Elijah Sterling Clack Robertson, lawyer and soldier, son of Frances King and empresario Sterling Clack Robertson, was born in Giles County, Tennessee, on August 23, 1820. He came to Texas in December 1832 and entered school in San Antonio, where he learned to read and speak Spanish. From the fall of 1834 until the fall of 1835 he worked as Spanish clerk in the land office of Robertson's colony. In 1835–36 Robertson was a member of a company of Texas Rangers engaged in repelling Indian raids. From April 1837 until May 1839 Robertson attended Jackson College in Maury County, Tennessee. On his return to Texas he became a clerk in the post office department of the Republic of Texas. In June 1839 he became chief clerk, and on October 9, 1839, he was appointed acting postmaster general, serving until January 8, 1840. He served as assistant secretary of the Senate during the Sixth Congress (1841–42). He also served with a company of volunteers that pursued Rafael Vásquez to the Rio Grande. On August 5, 1844, President Sam Houston commissioned Robertson colonel of the Second Regiment, First Brigade, Militia of the Republic of Texas. In May 1845 Robertson went to Cincinnati, Texas, taking along in his saddlebags a copy of Blackstone. By clerking in a store during the day and reading law at night, he received his license that fall to practice law in the courts of Texas. He married Eliza Hamer Robertson, his cousin and the daughter of James Randolph Robertson, on July 29, 1846. They had three children. She died on March 25, 1852, and on November 8, 1852, he married Mary Elizabeth Dickey. They had twelve children.
In 1848 Robertson had been appointed translator of Spanish deeds in the General Land Office in Austin. In 1854 he began construction of his home in Salado, which was still standing in the 1990s. He was elected chief justice of Bell County in 1858 and was commissioned brigadier general of the Twenty-seventh Brigade, Texas State Troops, on April 14, 1860, by Governor Houston. As a delegate to the Secession Convention in 1861, he signed the secession ordinance. He was appointed aide-de-camp to Gen. Henry E. McCulloch in 1862 and served to the close of the Civil War. He was also a member of the Constitutional Convention of 1875. During Reconstruction he devoted his efforts to the building of educational enterprises and placing his business interests on a firm basis. Salado College was largely the result of his efforts. Robertson was a member of the Democratic party and the Methodist Church, South. He died at Salado on October 8, 1879, and was buried in the family cemetery near his home.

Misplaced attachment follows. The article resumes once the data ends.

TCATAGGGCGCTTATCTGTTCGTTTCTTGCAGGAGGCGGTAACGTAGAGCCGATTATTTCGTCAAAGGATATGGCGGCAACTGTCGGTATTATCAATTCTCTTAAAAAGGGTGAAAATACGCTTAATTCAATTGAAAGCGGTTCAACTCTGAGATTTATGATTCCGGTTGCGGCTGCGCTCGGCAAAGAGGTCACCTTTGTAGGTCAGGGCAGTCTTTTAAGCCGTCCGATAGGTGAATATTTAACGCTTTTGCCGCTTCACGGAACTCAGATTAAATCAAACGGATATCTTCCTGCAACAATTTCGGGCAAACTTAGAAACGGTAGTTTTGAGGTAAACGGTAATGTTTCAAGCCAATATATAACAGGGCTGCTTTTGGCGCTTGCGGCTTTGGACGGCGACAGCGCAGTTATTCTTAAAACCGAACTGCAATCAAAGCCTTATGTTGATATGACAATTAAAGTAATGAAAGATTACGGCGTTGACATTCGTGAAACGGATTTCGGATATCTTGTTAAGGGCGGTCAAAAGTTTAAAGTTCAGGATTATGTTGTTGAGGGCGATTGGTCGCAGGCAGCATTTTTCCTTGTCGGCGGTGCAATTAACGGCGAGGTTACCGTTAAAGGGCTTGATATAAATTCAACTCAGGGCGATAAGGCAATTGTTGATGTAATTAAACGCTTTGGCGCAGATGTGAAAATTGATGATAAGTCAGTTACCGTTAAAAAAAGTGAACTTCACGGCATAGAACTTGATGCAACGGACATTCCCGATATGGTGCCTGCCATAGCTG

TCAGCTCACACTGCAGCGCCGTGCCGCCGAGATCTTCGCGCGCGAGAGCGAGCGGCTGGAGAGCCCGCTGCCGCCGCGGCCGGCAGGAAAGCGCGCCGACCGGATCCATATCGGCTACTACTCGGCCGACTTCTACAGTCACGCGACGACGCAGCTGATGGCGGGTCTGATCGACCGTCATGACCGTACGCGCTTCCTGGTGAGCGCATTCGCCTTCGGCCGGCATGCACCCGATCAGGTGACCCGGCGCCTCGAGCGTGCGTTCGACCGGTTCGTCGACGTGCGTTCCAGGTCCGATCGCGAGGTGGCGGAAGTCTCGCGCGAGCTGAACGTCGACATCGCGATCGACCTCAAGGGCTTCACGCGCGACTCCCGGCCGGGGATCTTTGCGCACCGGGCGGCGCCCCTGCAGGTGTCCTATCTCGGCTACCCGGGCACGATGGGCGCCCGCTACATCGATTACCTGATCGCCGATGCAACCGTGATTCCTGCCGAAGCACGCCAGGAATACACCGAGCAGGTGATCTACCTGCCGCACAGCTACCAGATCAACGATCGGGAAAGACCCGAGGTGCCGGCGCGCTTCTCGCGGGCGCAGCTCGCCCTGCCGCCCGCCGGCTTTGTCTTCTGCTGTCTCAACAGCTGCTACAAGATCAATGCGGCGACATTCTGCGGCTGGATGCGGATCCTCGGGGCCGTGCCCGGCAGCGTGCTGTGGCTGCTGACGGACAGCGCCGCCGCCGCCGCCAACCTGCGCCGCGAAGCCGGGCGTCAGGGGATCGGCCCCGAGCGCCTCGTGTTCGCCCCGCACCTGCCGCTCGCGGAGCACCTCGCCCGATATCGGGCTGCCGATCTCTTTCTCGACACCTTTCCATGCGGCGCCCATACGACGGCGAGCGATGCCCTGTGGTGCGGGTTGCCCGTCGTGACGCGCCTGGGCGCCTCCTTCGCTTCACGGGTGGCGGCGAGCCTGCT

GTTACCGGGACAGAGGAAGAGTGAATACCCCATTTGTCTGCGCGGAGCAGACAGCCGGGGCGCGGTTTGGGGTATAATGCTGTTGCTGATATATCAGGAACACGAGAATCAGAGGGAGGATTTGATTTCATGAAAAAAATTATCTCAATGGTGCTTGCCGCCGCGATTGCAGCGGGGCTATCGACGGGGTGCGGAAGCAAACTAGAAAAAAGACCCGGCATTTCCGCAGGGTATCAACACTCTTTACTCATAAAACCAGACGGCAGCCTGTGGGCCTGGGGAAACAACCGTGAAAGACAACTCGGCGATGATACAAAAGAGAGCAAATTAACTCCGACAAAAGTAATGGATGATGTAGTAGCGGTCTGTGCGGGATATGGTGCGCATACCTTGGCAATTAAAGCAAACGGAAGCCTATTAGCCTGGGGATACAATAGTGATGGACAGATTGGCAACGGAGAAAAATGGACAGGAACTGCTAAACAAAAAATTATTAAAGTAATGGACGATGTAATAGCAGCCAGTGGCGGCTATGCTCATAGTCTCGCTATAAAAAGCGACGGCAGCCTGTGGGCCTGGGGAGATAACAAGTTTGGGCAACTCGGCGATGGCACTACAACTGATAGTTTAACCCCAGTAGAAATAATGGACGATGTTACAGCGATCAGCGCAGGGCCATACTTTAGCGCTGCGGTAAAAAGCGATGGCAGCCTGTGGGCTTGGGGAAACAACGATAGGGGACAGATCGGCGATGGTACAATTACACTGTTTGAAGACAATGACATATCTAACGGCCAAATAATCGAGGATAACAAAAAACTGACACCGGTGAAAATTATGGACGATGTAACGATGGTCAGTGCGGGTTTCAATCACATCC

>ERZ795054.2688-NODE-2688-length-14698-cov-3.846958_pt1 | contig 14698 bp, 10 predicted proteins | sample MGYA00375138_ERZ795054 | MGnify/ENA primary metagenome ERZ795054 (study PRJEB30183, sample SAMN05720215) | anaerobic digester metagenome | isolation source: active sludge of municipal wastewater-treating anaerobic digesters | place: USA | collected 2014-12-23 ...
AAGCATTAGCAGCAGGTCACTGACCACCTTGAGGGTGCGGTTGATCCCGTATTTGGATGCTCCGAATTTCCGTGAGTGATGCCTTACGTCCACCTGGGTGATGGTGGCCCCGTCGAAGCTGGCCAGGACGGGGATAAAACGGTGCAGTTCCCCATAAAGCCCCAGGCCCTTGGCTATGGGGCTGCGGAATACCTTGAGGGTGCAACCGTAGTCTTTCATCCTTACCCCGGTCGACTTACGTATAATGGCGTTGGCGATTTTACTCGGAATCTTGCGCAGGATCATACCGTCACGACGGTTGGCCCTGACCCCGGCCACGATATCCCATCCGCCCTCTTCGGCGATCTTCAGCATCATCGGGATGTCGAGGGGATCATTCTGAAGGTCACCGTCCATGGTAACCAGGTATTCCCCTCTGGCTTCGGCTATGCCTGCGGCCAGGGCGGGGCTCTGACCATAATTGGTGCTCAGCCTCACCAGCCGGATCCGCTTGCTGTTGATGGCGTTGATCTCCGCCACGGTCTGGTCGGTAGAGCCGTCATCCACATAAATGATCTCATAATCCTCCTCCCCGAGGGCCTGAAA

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William Curry Harllee, Kinfolks (4 vols., New Orleans: Searcy and Pfaff, 1934–37). Malcolm D. McLean, comp. and ed., Papers Concerning Robertson's Colony in Texas (19 vols., Arlington: University of Texas at Arlington Press, 1974–93). Vertical Files, Dolph Briscoe Center for American History, University of Texas at Austin.
Patrons, Collectors, and Philanthropists
Law, Law Enforcement, and Outlaws
The following, adapted from the Chicago Manual of Style, 15th edition, is the preferred citation for this entry.
Malcolm D. McLean,
“Robertson, Elijah Sterling Clack,”
Handbook of Texas Online,
accessed August 16, 2022,
Published by the Texas State Historical Association.
Original Publication Date:
Most Recent Revision Date:
January 19, 2019
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